Mental health conversations have been fuelled with new impetus from the Government to start addressing the ever-increasing need and subsequent deficit the UK has for mental health support and treatment. Failings across the UK and councils not doing their utmost for some of the most vulnerable and debilitated individuals are now at the fore-front of what should have always been talked about. However, a lot seems to focus on those individuals which are already in the mental health system. We hear a lot about depression and anxiety, and rightly so, because of the prevalence of these. That doesn’t mean, however, that rarer conditions shouldn’t also get a ‘name-drop’. Let’s talk about schizophrenia, and let’s talk about those individuals who sometimes get missed when talking about mental health: children.
It is difficult to talk about disorders like schizophrenia, the symptoms of which are varied and wide-reaching. These can include ‘positive symptoms’ eluding to hallucinations, delusions and ‘racing thoughts’ or ‘negative symptoms’ such as apathy, mood fluctuation and absence of emotion valence. Understanding of these symptoms has been and remains to be limited despite tremendous bounds in work. In schizophrenia, early signs, or what we call ‘prodromal symptoms’ tend to be seen in early mid adolescence. A child experiencing these symptoms may or may not go on to develop schizophrenia – these symptoms are not deterministic, but in some instances can be early warning signs. Much work has been done to explore whether there are symptoms in childhood which could sound alarm-bells for individuals. These symptoms include changes in IQ and communication traits. These subtle or obvious changes could mean that children are at increased risk for schizophrenia.
The fact that these children, who do not have a diagnosis of schizophrenia but unknowingly could be at risk for its development, pertains to the reason why at the MRC Centre we work with children and adolescents with rare genetic conditions at an increased risk of developing schizophrenia. We want to understand the developmental and neurobiological pathways in individuals at high risk for developing schizophrenia to both help understanding and treatment in these particular children, but also shed light on the broader schizophrenia picture.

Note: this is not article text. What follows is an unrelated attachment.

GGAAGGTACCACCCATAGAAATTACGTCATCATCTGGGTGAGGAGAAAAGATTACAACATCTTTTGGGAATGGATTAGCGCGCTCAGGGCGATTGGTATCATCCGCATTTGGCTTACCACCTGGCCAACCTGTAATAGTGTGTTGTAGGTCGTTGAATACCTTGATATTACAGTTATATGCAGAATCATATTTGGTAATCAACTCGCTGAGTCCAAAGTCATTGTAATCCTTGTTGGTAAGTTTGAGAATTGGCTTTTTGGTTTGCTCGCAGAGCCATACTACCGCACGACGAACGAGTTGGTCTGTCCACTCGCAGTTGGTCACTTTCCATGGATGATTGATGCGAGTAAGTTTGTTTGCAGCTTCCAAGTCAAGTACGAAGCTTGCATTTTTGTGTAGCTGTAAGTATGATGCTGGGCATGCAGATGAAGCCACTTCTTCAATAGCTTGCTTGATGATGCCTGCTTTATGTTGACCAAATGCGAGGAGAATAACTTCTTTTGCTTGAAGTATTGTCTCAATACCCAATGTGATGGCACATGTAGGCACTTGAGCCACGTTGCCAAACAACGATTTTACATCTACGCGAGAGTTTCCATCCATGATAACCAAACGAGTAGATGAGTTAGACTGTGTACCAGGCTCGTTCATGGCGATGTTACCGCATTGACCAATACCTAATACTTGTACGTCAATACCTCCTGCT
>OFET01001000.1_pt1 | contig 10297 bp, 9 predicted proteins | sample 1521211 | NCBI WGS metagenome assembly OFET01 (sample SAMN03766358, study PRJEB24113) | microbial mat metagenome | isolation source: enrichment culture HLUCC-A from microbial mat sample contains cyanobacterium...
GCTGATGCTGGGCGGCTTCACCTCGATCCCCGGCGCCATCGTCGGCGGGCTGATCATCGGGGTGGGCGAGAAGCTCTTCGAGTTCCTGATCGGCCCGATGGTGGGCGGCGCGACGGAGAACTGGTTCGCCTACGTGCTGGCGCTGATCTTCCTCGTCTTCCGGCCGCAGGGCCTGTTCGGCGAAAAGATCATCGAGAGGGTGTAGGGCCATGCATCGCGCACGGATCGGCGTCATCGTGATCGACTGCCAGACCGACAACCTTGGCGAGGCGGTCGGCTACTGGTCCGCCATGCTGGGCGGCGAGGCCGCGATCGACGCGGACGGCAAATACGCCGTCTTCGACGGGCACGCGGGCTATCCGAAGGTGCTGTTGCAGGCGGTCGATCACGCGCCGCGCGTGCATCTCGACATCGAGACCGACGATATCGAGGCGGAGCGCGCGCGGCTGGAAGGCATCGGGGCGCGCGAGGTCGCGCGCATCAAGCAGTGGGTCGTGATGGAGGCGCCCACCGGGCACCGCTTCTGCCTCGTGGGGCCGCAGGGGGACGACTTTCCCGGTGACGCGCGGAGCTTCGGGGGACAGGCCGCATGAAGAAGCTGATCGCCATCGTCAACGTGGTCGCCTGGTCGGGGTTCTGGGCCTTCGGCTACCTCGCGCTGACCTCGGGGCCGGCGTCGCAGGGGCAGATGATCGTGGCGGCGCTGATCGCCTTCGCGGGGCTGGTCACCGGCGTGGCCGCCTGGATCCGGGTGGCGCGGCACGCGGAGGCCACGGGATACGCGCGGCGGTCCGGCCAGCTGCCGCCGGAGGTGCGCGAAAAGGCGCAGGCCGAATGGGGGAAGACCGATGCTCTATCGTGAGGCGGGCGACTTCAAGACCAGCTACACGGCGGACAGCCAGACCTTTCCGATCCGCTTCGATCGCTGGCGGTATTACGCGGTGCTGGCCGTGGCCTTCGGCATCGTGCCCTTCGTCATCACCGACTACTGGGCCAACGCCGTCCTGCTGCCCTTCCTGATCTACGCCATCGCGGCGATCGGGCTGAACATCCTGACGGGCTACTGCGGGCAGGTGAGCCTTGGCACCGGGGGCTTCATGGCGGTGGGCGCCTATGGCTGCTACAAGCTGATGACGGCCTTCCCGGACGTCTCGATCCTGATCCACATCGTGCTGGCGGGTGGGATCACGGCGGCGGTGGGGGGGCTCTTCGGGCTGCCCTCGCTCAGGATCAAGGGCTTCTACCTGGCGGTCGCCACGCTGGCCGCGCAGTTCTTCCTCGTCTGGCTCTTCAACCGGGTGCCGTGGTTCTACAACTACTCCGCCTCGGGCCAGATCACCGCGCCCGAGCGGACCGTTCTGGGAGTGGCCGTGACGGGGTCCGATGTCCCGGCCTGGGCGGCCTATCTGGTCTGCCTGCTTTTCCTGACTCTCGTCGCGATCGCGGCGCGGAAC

Both the ECHO and IMAGINE ID study in Cardiff work with a diversity of different copy number variant (CNV) genetic syndromes, but what is a copy number variant or CNV? We work with children who have a rare genetic conditions. These genetic conditions are characterised by changes in DNA: a section of their DNA is missing or ‘deleted’ or there’s an extra bit or ‘duplicated’; like having a missing piece to a puzzle, or even having an extra bit. On average, an individual will have enough pieces of DNA to complete chromosomes, and to complete the puzzle. However some people have a bit too much or bit less. On certain chromosome, these changes can put children at increased risk for developing psychiatric and developmental disorders.
Children with a genetic syndrome called 22q11.2 deletion syndrome (22q11.2 DS) have a 20-30% increased risk for the development of schizophrenia. It is one of the highest known genetic risk factors for the development of schizophrenia. These individuals also have increased likelihood of ADHD, autism, anxiety disorders, oppositional defiant disorders, and epilepsy and sleep disturbances. This cocktail of different psychiatric problems is complemented by a myriad of physical problems including heart defects, breathing problems, abnormalities in their muscle and bone structure and cleft palate. This concoction of problems can mean that mental health problems can be exacerbated. For example, the continued and persistent sleep problems the majority of these individuals suffer from can interact with the mental health problems, making it harder to manage. If there are also physical problems, this could become an explosive mixture of problems.
Support for these families can be limited, with many health professionals not necessarily understanding the problems that they face; combine that with the wide-ranging conditions children with 22q11.2DS contend with, certain difficulties may get overlooked, with the focus being more on the obvious physical symptoms, rather than with the ‘less obvious’ mental health problems. Traditional mental health support systems can sometimes fail these families due to what some consider the added complication of the genetic syndrome. By working with these families, researching and understanding the difficulties that the mental health problems can impose upon both the child and the family itself, we can better work towards treatments and strategies to help not only these children with rare genetic syndromes, but children generally who are facing mental health problems worldwide.
Thanks to Hayley Moss for her contributions.